By now I’m sure you’ve heard that my Motown Review program lineup was vetoed in favor of one put together - with your money - by local PBS station WETA and certain Big White political operatives. Little Mo and I worked hard with Dewey from Dee-troit to select a set of artists and tunes that represent the best of the Motown tradition. When I saw the PBS lineup, I immediately suspected kickbacks and payola, like in the old days. Butt since that sort of thing is clearly forbidden by the Big White Ethics Rules and Regulations, I guess it’s just a coincidence that most of these performers coming tonight have new albums out, produced by studios that were so generous in their support of HOPE and CHANGE.
I think my program was probably a little too “Motown” and not enough “Downtown,” if you know what I mean. So in place of my all-Motown review we’re going to be entertained by the likes of Sheryl Crow, John Legend, Seal, Jamie Foxx, Natasha Bedingfield, John Legend, Nick Jonas, Gloriana and Jordin Sparks performing a tribute to Motown. In lieu of real Motown artists. That should be fun too.
In fact, Smokey Robinson is the only authentic Motown performer coming - and I think he’s been assigned to sing backup for the cast from Glee. Better to be relevant than authentic.
Since some of the original Motown icons have checked out permanently, I guess it’s OK to invite people who didn’t actually record for Motown to perform some of the old tunes. Butt most of these artists weren’t even born when Motown was founded. In fact, most of them weren’t even born before its demise. And Seal and Natasha? They’re Brits, for crying out loud! What could they possibly know about Motown? I’ve been told that Brits are soul-less.
And while this is a bit off topic, here’s a valuable tip, should you ever have to meet Sheryl Crow face to face: have a stash of Germinator-Wipes handy. Since she’s the leader of the “one sheet per visit” earth savers, I’m just thinking you’ll be glad to have them on hand. In case you’re forced to shake hands.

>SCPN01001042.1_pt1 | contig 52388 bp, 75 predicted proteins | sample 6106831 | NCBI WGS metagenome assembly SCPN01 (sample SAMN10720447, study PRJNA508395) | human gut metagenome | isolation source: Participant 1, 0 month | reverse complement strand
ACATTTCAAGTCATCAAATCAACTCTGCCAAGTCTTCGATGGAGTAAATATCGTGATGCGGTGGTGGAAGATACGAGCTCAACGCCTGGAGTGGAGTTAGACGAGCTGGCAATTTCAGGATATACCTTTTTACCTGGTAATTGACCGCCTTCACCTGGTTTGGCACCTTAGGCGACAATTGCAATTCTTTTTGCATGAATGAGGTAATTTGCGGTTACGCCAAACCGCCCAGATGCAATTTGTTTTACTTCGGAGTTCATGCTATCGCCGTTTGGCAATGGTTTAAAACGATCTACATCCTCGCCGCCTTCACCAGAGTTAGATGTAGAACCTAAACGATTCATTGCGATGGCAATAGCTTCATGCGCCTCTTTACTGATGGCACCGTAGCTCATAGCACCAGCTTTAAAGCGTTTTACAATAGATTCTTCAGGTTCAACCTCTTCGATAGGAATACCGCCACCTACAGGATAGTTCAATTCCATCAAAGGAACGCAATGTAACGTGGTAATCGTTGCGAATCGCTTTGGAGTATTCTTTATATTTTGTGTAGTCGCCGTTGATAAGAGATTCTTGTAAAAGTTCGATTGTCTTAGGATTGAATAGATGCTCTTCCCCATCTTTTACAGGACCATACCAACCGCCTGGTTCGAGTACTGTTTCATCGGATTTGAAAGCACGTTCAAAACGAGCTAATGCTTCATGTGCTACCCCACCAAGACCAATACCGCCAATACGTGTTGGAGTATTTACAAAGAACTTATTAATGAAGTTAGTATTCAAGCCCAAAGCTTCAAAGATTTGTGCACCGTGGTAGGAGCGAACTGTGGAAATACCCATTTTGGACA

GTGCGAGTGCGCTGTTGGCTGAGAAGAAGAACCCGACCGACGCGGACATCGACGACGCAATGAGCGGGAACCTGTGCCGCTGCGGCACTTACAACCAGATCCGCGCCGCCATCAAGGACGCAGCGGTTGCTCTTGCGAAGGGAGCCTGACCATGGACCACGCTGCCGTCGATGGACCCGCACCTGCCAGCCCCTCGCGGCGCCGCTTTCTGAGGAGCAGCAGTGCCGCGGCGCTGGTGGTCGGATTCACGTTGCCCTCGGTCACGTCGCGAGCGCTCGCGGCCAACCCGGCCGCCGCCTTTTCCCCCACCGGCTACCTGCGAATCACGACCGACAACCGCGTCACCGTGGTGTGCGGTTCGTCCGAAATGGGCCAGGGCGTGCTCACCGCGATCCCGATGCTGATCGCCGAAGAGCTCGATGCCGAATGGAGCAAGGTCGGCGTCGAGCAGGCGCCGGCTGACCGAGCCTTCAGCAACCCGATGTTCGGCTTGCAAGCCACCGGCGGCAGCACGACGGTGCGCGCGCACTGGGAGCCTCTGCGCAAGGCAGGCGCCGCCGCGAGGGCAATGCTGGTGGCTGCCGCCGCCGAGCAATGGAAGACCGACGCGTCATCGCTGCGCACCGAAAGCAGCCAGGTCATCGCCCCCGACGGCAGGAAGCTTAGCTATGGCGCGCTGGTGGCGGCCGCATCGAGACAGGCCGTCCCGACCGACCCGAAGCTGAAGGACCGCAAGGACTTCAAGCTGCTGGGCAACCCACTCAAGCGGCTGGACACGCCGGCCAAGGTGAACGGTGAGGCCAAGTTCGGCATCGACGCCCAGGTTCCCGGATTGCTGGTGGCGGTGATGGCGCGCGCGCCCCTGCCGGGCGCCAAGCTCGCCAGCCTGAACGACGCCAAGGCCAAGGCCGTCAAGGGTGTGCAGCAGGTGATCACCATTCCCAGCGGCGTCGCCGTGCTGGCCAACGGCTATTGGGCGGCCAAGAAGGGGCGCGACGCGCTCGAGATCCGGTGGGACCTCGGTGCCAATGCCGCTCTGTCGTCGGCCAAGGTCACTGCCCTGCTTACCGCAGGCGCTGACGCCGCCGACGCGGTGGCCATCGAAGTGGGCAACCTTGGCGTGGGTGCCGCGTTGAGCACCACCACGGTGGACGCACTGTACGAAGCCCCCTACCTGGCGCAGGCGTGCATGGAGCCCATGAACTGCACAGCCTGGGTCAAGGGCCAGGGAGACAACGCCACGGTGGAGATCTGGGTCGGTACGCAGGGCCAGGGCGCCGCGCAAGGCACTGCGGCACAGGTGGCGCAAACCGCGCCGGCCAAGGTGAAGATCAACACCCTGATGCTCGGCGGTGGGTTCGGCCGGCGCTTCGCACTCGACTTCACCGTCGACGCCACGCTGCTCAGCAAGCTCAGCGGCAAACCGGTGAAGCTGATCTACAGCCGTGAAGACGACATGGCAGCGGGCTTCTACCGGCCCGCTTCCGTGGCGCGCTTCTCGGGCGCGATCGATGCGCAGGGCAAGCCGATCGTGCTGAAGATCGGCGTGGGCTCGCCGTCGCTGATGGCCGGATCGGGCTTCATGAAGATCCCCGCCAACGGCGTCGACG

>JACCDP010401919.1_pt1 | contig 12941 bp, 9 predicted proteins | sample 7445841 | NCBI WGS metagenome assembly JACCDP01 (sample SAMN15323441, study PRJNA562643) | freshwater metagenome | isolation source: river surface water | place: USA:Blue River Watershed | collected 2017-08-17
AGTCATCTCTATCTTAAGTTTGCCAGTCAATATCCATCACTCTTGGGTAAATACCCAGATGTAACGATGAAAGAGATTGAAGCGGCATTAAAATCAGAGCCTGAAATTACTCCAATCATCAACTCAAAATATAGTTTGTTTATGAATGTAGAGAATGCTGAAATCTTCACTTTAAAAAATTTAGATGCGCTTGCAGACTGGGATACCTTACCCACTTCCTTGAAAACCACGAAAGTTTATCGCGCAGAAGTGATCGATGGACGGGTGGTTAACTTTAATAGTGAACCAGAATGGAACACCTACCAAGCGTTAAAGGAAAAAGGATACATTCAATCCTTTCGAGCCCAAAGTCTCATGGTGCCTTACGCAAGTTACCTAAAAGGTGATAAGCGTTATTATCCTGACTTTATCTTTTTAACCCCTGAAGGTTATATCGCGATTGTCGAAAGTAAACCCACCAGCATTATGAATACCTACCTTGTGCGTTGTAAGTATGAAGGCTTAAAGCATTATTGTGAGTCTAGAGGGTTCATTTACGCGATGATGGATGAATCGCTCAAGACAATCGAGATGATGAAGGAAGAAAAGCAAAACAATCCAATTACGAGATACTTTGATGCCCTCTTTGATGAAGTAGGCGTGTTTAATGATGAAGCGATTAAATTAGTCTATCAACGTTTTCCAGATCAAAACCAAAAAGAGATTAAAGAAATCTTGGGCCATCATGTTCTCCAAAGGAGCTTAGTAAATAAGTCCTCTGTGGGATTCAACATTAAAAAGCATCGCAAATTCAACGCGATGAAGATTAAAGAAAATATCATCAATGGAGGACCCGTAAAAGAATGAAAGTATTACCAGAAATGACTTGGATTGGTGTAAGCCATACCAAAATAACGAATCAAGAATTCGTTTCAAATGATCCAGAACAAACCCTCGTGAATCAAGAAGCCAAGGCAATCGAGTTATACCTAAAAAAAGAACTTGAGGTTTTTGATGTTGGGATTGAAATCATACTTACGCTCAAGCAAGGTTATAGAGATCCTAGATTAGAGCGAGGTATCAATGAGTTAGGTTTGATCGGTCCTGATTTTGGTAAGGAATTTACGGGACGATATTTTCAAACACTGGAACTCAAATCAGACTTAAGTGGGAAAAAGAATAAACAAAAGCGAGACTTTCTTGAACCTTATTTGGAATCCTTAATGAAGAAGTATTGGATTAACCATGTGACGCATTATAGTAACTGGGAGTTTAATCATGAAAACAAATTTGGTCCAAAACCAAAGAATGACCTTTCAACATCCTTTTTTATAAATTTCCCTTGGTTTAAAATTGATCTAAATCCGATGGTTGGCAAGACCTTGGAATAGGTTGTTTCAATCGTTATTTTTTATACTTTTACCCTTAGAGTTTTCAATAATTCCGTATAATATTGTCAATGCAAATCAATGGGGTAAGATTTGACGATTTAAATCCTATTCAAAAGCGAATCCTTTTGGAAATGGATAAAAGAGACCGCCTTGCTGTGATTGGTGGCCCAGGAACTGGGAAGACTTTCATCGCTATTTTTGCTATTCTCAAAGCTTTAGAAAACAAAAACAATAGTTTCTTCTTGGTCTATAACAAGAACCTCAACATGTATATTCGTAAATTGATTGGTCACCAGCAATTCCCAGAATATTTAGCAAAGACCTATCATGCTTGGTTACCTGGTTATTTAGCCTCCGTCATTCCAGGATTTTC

Anyhoo, since you won’t get to see the Motown Review that Dewey and I collaborated on either at the Big White tonight or on PBS later, I’m posting our song selections so you can at least listen to what real Motown sounded like, back in the day. Butt before we get to that, Dewey has prepared a little primer on the history of music in Motown that he requested I post here for your information (think of it as PBS without the BS).
After reading it I think you’ll see how totally wrong tonight’s Big White review is going to be. Nobody seems to know anything about Motown around here, which, while surprising, might explain that whole GM and Chrysler take-over mess.
Dewey From Detroit’s Music from Motown Report
I get more than a little melancholy when I remember growing up with the Motown sound. It was a time when Detroit was the Motor City: one of the greatest, most prosperous cities in the world: It’s cars and music shaped the dreams of generations. 50 years later we’ve got Eminem and the Chevy Volt.
Hittsville U.S.A was the place where the “Motown Sound” was born, along with dozens of iconic Motown stars. A former photography studio, Hittsville was purchased by Berry Gordy in 1959 and it became the finishing school for Motown artists. They wrote, rehearsed and recorded their music right there, in Midtown Detroit, within the long shadow of GM world headquarters. Image, stage presence, dress, manners and choreography were carefully and meticulously controlled by Gordy himself. He was looking to develop a unique crossover genre of black artists with such broad based appeal that it would move seamlessly from the R&B market to the white pop market. Realizing the importance of image, packaging and marketing, he nailed it. Had his interests run towards politics, we might have had our first African American president decades ago.
For me, the true Motown ended in 1972 when Berry Gordy moved his historic label from it’s West Grand Boulevard home in Detroit to the land of fruits, nuts, and honeys: Los Angeles.
Anything Motown recorded after that is more accurately described as LA-town. Don’t get me wrong, they put out a lot of great music after the move, including Stevie Wonder’s album Innervisions and Lady M’s favorite pole-dancing soundtrack, the Commodores’ She’s A Brick House. It’s just that it was no longer the definitive Motown sound. Probably the world had moved on, and Gordy – as good at spotting trends as creating them - simply chose to move with it.